The noise woke him. Airplanes, so many airplanes that the air vibrated, the house shook. Bobby stood in his bed; from there, he had a good view of the harbor, three blocks away. Already, smoke billowed skyward. It wasn’t even 8 o’clock.
The planes passed over his house, snarling. Each bore a red circle on the wings and fuselage — the symbol, he’d soon learn, of the Empire of the Rising Sun.
Bobby jumped out of bed and ran down the hall to his dad’s and stepmom’s bedroom. Robert Kushner Sr. had been at the officer’s club the night before, and was deep in slumber when his son shook him. His father stumbled out of bed.
The noise was louder now. The elder Kushner walked into the bathroom, looked out the window. He swore.
“Those are Japs!” he yelled.
The rest of the house was awake by then. Everyone came downstairs and stood in the kitchen, listening to the roar and boom, not knowing if they should run or stay put.
A soldier came to their door, asking if anyone had been injured. He’d been rousted to duty so quickly that the guy didn’t even have a helmet. Bobby’s parents rummaged around and gave the man Bobby’s helmet, a version of the doughboy headgear U.S. troops wore in World War I. Bobby fumed, but said nothing. He’d have to fight without it.
As his family watched the salvos of another world war unfold outside their Honolulu home, Bobby slipped away. He entered his grandfather’s bedroom and opened the closet door. His hand wrapped around a barrel.
No one noticed as he stepped outside, where airplanes filled the sky.
Bobby Kushner, 7, raised his Red Ryder BB gun and fired.
That was 72 years ago today. On Dec. 7, 1941, Japan attacked the U.S. military installation at Pearl Harbor, Hawaii, where the Kushners and other Americans lived.
The attack came in two waves, beginning at 7:55 a.m. Japanese warplanes from offshore carriers bombed the harbor, where American ships were moored. They also hit Hickam Field, a U.S. Army air base.
The attack claimed the lives of 2,335 U.S. servicemen, plus those of 68 civilians. An additional 1,143 servicemen were wounded, as well as 35 civilians. It was over before noon.
The events at a military base half a world away had profound implications in this nation and elsewhere. A day after the attack, President Franklin D. Roosevelt called Dec. 7 a “date which will live in infamy.” He asked Congress to go to war, and Congress agreed. For America, a war in far-away Europe had become local, personal. We were in World War II.
Now, the events of a lifetime ago seem far removed. The ranks of World War II veterans grow thinner every day. Of the 16.1 million Americans who served in that war, about 1.4 million remain. An estimated 30,000 live in Georgia. The Department of Defense figures that about 700 die every day.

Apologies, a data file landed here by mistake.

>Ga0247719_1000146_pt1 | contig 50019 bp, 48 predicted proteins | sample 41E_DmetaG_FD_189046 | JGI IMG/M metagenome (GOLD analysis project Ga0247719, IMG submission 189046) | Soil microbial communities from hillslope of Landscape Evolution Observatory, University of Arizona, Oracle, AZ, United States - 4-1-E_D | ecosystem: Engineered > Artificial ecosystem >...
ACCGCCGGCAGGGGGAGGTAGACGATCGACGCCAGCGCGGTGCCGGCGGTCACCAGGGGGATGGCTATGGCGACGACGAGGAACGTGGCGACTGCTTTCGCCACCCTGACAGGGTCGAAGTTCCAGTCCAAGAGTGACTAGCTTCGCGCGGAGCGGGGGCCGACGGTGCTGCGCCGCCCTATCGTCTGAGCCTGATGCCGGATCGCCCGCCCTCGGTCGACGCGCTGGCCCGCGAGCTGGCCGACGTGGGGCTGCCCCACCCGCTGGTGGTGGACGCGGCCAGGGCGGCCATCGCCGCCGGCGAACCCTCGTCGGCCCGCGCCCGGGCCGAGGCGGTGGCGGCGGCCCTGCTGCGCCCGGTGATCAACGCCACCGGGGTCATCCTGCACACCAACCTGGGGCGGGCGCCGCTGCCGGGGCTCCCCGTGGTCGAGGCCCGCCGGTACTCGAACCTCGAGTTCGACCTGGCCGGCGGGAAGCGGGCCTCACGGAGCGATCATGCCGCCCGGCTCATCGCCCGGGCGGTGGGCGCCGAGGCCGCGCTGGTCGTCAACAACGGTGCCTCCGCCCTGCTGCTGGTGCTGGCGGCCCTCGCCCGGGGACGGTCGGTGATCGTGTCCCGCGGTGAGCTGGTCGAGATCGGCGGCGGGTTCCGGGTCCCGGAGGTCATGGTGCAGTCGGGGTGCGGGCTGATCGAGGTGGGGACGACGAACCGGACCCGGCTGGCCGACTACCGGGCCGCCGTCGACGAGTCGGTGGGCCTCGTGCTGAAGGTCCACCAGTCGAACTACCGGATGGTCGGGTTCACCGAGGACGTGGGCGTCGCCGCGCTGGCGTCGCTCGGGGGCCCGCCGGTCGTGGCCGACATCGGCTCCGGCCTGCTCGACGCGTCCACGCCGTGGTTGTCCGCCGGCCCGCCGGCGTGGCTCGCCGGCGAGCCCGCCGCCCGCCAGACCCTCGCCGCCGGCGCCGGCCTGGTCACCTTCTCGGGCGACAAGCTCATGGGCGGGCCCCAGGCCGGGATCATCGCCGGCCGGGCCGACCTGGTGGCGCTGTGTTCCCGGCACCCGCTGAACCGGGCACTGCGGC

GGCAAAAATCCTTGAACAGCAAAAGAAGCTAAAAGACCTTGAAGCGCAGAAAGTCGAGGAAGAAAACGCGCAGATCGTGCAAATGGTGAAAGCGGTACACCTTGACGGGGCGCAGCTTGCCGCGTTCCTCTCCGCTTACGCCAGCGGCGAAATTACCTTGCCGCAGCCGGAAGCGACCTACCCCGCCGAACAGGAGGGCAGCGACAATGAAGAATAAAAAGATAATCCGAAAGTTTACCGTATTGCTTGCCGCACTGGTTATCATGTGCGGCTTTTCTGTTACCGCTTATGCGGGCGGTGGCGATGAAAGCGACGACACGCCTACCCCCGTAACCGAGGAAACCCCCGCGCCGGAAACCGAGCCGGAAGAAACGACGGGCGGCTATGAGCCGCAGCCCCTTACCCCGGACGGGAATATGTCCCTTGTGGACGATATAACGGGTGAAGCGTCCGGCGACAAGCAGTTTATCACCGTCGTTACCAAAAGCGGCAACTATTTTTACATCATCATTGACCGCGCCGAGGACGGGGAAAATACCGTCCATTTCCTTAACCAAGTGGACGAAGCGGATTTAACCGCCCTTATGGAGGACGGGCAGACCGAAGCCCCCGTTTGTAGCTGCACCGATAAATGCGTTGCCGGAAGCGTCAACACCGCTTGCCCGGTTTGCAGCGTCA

Still, memories from Pearl Harbor Day live on.
A torn flag
The noise was even louder outside, if that was possible. Bobby struggled with his gun, which his grandfather had brought from the states earlier that year. Together, he and the old man had shot at bottles and other debris that floated in the harbor’s rocky coves, perfecting his aim. Now, on a Sunday morning, play time was over.
He placed the gun’s wooden stock on the ground, between his feet. He cocked the lever, placing a BB in the chamber. Bobby looked at the sky, found a passing plane. He could see its pilot. Bap! He sent the BB on its deadly mission. Bobby repeated the process — stock on the ground, cock, aim, bap! He stood outside, shooting at the sky, until his grandfather saw him. The old man reached out and grabbed the boy. “You could get killed!” his grandfather yelled. He dragged Bobby inside.
The old man cooled off. He looked at the Red Ryder, then at his grandson. “How’d you do?” he asked Bobby.
“I think I shot down five planes,” the boy replied.
A soldier came to their house and asked everyone to evacuate. Bobby’s father, an Army dentist, was needed elsewhere. The rest of the Kushners boarded a bus headed to downtown Honolulu. The boy looked out the bus window, taking it all in: smoke, still heavy in the Pacific air; the base theater, where he’d been the night before, reduced to a few timbers; and an American flag, torn and bullet-riddled — still flying, too.
For the Kushners, the attack on Pearl Harbor signaled the end of a Pacific adventure. They returned to the states in a convoy, fearful that Japanese submarines might be tailing them. Robert Kushner Sr. went on to serve in Europe, returning at war’s end.
Bobby Jr., born in Atlanta, grew up in Danville, Va., but eventually came back to Atlanta after meeting and marrying a local girl, Brenda Meltz. They had three sons. Kushner is 79 now, a retired radiologist who lives in Buckhead. Most folks call him Robert.
On Dec. 7, he always remembers — the noise, the airplanes, the business end of his Red Ryder zeroing in on a Japanese war plane.
“I wanted to shoot them down,” he said. “I knew who they were and what they were doing. I was doing my job.”
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